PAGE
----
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Feds Reveal Details of Cummins’ $2B Settlement for Diesel Emissions Tampering

The EPA and DOJ have finally given answers to some of the most pressing questions regarding the largest civil penalty ever under the Clean Air Act.

We’ve known for weeks now that Cummins has agreed to pay a $1.675 billion settlement to the United States government regarding accusations of emissions tampering. That’s essentially all we knew about the situation until the U.S. Department of Justice released more details on Wednesday. We now have more information about the largest civil penalty ever issued under the Clean Air Act, and what’s clear is that the feds do not view this as accidental—they believe Cummins deliberately cheated emissions regulations.

While the Environmental Protection Agency and DOJ did not elaborate fully on the alleged infractions, they disclosed that roughly 630,000 2013-2019 Ram HD pickups were equipped with software-related defeat devices. The remaining 330,000 trucks involved in the settlement, consisting of 2020-2023 Ram HD models, utilized “undisclosed engine control software features.” Those equipped with the defeat devices were able to pass standard EPA emissions tests, though outside of those set conditions, they “artificially reduced the effectiveness of emissions controls.”

The EPA says it discovered these issues at its National Vehicle and Fuel Emissions Laboratory in Michigan. That facility is where the federal government conducts special trials that are outside the standard test parameters but still considered normal in terms of driving conditions. Relevant tests were conducted on Ram trucks as a follow-up to the EPA’s warning issued to all manufacturers in 2015 that it would crack down on defeat devices.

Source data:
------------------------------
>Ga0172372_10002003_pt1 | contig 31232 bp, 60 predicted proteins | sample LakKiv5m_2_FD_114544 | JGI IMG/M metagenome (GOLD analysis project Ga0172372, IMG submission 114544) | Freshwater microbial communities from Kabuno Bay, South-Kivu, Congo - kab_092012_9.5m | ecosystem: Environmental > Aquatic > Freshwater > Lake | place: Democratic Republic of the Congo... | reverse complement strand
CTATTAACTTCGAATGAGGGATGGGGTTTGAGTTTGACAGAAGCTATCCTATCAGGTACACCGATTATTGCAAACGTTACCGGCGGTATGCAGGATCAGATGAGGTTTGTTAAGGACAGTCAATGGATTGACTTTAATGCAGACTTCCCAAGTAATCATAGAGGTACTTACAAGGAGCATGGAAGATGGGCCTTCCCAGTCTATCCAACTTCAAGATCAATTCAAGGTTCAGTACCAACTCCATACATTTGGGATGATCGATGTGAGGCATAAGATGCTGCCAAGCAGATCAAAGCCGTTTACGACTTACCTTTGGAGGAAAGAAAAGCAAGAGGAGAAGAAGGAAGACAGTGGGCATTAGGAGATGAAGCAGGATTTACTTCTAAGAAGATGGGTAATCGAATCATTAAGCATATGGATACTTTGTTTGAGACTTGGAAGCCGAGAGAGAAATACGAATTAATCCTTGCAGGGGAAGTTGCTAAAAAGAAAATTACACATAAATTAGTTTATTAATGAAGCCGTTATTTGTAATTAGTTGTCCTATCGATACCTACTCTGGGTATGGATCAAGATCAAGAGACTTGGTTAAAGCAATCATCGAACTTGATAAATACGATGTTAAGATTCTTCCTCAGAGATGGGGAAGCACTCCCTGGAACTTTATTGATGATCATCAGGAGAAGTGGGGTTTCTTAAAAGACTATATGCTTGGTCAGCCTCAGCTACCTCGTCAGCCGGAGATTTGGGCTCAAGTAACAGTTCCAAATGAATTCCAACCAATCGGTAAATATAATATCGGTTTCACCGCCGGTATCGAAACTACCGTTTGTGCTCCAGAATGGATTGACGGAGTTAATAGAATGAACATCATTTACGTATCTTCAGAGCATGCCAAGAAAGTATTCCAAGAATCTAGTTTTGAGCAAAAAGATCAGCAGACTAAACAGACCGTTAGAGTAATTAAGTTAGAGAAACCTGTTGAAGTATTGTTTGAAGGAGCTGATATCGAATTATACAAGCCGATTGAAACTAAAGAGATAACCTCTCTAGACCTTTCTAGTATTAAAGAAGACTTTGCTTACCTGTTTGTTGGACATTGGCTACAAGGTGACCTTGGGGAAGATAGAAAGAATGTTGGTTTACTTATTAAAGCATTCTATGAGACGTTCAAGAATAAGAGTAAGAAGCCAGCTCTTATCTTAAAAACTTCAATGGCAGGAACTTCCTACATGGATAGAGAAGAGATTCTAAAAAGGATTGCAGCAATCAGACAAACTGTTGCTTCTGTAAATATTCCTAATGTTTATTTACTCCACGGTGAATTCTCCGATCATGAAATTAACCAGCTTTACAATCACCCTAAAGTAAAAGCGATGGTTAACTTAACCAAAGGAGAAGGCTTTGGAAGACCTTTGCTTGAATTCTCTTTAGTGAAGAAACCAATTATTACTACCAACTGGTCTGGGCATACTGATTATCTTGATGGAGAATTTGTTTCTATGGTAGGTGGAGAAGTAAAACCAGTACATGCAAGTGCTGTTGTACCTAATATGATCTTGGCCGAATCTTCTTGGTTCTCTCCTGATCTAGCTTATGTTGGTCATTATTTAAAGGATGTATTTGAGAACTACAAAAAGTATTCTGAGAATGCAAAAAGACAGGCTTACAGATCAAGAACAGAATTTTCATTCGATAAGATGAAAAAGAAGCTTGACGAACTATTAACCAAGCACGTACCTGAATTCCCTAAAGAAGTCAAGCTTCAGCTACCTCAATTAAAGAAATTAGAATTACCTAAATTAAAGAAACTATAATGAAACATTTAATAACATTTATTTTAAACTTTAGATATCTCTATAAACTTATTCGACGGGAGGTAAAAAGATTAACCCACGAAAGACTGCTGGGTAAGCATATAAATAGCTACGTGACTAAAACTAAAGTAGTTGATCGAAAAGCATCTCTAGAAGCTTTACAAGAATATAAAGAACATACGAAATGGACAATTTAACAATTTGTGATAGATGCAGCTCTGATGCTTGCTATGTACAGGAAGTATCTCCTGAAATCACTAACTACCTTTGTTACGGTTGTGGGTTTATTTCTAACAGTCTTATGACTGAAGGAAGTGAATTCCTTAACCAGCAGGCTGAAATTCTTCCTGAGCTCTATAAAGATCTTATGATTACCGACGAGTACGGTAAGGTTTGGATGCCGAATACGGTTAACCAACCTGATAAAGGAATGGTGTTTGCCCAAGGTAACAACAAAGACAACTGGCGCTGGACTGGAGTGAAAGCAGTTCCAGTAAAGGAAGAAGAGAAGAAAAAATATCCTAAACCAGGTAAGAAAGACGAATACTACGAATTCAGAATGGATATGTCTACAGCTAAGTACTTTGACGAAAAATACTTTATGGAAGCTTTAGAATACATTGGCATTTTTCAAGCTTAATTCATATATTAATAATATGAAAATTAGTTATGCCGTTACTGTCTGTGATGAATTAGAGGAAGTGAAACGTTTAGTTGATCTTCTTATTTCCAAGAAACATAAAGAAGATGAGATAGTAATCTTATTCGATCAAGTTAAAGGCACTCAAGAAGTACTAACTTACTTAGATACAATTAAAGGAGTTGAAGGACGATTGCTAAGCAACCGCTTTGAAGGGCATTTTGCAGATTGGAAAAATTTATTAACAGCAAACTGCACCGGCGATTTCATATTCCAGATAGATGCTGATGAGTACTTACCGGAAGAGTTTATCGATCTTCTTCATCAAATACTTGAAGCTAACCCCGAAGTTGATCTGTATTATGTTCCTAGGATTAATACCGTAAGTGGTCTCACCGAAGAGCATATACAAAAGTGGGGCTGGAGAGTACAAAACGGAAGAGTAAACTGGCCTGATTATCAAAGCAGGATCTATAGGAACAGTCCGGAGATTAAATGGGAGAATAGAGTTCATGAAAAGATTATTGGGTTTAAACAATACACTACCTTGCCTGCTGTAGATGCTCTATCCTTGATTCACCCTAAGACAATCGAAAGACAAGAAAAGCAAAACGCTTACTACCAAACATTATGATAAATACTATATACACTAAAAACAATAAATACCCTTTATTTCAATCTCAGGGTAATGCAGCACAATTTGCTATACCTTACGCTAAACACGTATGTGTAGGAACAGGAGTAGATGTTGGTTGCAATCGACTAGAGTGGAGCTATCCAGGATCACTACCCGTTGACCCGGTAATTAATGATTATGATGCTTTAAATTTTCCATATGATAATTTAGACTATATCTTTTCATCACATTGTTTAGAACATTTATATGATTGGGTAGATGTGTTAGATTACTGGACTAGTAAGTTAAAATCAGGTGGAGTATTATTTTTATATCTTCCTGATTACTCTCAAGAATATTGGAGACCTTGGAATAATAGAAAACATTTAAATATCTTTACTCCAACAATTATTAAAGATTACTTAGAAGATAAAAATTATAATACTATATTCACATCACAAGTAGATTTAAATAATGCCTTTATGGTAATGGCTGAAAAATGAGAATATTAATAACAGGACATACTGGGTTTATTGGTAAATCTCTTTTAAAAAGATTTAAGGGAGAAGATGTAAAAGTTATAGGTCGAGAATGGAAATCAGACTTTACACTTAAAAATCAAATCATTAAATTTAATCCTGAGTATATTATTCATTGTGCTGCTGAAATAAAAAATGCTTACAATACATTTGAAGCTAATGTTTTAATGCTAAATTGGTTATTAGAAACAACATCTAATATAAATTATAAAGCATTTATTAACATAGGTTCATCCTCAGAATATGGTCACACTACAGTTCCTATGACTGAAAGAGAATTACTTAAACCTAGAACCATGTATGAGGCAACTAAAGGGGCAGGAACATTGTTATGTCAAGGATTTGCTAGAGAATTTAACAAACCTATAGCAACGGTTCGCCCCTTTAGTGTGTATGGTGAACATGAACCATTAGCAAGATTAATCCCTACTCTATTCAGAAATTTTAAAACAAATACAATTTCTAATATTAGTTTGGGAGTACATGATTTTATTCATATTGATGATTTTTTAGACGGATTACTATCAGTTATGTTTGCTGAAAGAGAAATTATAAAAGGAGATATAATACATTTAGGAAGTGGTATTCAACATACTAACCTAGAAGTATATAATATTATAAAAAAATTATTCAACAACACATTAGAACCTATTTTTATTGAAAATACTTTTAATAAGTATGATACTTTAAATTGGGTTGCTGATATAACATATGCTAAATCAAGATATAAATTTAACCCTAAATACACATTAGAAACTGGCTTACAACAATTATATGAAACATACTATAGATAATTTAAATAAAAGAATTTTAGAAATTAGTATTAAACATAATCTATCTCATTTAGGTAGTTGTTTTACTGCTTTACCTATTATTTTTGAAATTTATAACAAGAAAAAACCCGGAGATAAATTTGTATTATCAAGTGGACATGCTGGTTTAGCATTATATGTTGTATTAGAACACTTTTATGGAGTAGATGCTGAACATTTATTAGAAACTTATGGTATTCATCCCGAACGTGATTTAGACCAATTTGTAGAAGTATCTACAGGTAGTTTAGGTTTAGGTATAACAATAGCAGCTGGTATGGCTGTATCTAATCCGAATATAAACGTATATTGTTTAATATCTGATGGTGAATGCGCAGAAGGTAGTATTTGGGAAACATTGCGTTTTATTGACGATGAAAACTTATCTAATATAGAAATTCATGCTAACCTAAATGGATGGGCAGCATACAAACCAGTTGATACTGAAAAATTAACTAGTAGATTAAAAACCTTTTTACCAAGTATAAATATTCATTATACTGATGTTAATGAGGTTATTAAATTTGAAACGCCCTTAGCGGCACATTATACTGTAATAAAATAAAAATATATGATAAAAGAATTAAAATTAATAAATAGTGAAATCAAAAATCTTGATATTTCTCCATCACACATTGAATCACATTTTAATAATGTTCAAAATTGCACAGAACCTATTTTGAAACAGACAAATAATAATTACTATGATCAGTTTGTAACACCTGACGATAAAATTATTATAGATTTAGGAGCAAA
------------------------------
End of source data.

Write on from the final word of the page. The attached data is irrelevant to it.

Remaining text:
“Cummins installed illegal defeat devices on more than 600,000 Ram pickup trucks, which exposed overburdened communities across America to harmful air pollution,” said Assistant Administrator David M. Uhlmann of EPA’s Office of Enforcement and Compliance Assurance. “This record-breaking Clean Air Act penalty demonstrates that EPA is committed to holding polluters accountable and ensuring that companies pay a steep price when they break the law.”

Even with the ink dry on the settlement, Cummins insists it “has seen no evidence that anyone acted in bad faith and does not admit wrongdoing.” Uhlmann refuted that statement during a press event on Wednesday, saying the company “would not be paying $2 billion today if it did nothing wrong.” California Attorney General Rob Bonta added in a statement that “Cummins knowingly harmed people’s health and our environment” by skirting regulations on the federal and state levels.

As part of the settlement, Cummins must repair 85% of the 2013-2019 Ram HD pickups equipped with defeat devices within three years. Fiat Chrysler and its dealers will work in collaboration with Cummins to complete the recall program which is already underway. Interestingly, the DOJ notes that the repairs only involve software updates.

Cummins will also pay more than $325 million on top of the aforementioned record-setting settlement to remedy CAA violations. This is to fully offset the excess NOx emissions released by the nearly one million pickups involved in the case. Part of the $2 billion and change that Cummins has agreed to pay will go toward replacing 27 aging locomotive engines with “new, low-emitting diesel or electric engines.” Cummins will also bankroll 50 projects that reduce idling time for diesel-powered switch locomotives with “slightly more than $175 million” paid to the California Air Resources Board for related mitigation.

As highly ranked federal officials will tell you, Cummins’ settlement is meant to send a message to other manufacturers: Comply, or pay up.

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